Mar 24, 2011
Brittney M. Walker | OW Staff Writer
Aid for the disadvantaged
LANCASTER, Calif. —The Community Action League (TCAL) on March 18 unveiled its master plan to resolve issues involving low-income individuals in the Antelope Valley, as well as community ailments.
Made up of seven major programs and components, the master plan is designed to aid disadvantaged families and individuals throughout the Valley to become economically independent, educationally sound and stronger partners in community relations.
“There aren’t many effective programs out there, but our programs are geared to help our youth grow financially and spiritually,” explained Pharaoh Mitchell, one of TCAL’s founders. “We also have parenting classes and we want to focus on relationships.”
TCAL's fights for the rights of children
Protesters seek reform of child protection laws
LANCASTER, Calif.—A handful of protesters gathered just outside Lancaster’s Juvenile Court as part of a nationwide protest against “government abuse.” The purpose of the local demonstration, organized by the Community Action League’s Pharaoh Mitchell, was to make the community and government officials aware of what the protesters called a violation of the constitution.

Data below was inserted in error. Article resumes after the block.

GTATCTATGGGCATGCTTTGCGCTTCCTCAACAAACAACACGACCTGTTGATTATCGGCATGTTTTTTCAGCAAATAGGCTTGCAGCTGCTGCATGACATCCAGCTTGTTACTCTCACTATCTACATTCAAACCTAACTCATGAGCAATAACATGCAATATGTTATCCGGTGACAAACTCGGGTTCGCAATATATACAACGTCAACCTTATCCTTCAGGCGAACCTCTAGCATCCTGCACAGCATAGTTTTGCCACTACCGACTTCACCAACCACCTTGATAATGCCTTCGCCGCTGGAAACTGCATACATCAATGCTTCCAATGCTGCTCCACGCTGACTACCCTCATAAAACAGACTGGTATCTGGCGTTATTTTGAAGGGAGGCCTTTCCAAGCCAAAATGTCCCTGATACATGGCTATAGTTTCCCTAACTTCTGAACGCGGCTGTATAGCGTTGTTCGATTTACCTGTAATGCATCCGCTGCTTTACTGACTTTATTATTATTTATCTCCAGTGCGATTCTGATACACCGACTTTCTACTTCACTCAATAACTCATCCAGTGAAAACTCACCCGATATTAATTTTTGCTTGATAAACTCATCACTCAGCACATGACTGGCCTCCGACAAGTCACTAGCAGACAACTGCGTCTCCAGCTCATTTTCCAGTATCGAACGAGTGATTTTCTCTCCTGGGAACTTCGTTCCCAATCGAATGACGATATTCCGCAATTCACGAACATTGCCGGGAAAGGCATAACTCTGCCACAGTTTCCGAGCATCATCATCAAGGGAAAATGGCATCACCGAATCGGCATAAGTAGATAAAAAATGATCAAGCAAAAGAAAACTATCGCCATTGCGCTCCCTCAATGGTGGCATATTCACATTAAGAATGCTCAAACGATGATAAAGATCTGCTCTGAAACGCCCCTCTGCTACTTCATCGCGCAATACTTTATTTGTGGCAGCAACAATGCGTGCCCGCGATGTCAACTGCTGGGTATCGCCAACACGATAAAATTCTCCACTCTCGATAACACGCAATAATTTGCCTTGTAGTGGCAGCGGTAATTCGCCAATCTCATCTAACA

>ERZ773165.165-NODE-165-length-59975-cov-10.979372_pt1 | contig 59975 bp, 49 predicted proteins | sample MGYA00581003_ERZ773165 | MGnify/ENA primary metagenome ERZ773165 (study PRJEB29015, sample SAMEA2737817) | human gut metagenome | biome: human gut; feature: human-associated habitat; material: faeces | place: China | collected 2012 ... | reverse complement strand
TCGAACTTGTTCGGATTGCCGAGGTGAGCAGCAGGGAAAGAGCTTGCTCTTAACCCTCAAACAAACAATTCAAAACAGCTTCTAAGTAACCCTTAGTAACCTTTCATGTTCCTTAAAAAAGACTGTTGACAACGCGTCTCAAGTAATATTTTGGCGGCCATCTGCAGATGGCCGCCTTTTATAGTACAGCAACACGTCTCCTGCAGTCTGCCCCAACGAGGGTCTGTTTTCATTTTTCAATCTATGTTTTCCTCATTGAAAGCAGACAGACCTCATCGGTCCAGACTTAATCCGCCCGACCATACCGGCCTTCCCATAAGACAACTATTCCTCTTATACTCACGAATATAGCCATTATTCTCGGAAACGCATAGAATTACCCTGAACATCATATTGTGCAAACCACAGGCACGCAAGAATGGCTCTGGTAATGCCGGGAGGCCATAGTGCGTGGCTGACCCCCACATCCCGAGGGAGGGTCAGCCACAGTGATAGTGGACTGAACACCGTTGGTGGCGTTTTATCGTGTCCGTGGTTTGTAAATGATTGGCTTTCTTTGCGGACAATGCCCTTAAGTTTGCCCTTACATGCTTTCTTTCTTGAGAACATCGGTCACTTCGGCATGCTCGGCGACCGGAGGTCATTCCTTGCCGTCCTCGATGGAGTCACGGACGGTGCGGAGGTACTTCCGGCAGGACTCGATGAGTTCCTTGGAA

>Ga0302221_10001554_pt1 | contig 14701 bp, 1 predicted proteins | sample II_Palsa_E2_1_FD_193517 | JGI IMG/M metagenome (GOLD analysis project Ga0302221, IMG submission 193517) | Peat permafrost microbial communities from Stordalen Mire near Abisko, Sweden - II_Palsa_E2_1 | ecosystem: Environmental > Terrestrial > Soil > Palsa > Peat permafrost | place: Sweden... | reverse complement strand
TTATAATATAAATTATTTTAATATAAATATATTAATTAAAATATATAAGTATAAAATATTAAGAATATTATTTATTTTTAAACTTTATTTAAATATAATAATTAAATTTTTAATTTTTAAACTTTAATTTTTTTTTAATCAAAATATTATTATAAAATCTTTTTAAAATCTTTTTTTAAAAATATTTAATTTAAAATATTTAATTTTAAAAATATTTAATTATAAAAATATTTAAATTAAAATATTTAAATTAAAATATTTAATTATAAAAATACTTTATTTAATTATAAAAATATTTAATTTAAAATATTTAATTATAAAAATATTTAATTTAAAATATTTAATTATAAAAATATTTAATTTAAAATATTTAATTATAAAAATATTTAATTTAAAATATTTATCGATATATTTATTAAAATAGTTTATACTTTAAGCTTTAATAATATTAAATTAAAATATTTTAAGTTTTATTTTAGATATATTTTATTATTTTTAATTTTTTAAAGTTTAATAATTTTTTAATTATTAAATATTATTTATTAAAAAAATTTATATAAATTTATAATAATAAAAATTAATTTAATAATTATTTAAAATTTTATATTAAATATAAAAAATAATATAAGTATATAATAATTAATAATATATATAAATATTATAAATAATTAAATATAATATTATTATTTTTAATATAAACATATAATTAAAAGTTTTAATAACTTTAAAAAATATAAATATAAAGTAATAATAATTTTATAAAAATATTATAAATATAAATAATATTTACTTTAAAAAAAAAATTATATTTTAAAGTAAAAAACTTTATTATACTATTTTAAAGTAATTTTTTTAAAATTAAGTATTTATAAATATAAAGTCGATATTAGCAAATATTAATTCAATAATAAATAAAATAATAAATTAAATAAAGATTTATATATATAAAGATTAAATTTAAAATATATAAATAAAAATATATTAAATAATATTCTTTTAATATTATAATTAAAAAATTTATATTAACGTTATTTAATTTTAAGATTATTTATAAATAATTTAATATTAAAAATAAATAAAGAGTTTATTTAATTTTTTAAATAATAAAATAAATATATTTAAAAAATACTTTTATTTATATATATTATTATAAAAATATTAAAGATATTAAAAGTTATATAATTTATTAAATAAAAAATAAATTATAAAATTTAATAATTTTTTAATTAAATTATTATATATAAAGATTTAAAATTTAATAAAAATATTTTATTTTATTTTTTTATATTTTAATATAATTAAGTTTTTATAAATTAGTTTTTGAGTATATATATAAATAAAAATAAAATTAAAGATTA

According to demonstrators Alesander Little Bow and Danelda Robbins, judges have for years profited from keeping youth in the juvenile system. “We’re trying to [encourage] reformation of the child protective agencies,” Robbins explained. “We want accountability and responsibility.” Mitchell said that the court systems and Department of Child Services are splitting families by taking children from their homes to live with foster parents. He says, however, that is not the solution.
“We are fighting for the rights of our children and parents to keep families together. [Authorities] are keeping kids in the system and not giving them supportive services. Families need supportive services to keep them together,” Mitchell said.
We hosted two events the community justice form and TCAL Community Potluck and picnic. We design flyers and tickets to market the community justice form. We market in several locations like the Antelope Valley courthouse, the Department of Social Services and the juvenile courthouse. We passed out over 600 flyers to teenagers, young adults and adults. There were 65 people who signed at the justice form and 20 people who walked in during the event on the total there are over 85 people in attendance. The attorneys speakers on the panel was Steve Fox, Amy Konstantelos, Gary Blasi, Professor of Law and Maria Palmares from neighborhood legal services and investigator Ray Webb. The host was Artisha Hickman and Emmett Murrell with a special guest Darren Parker and Stand Iespen.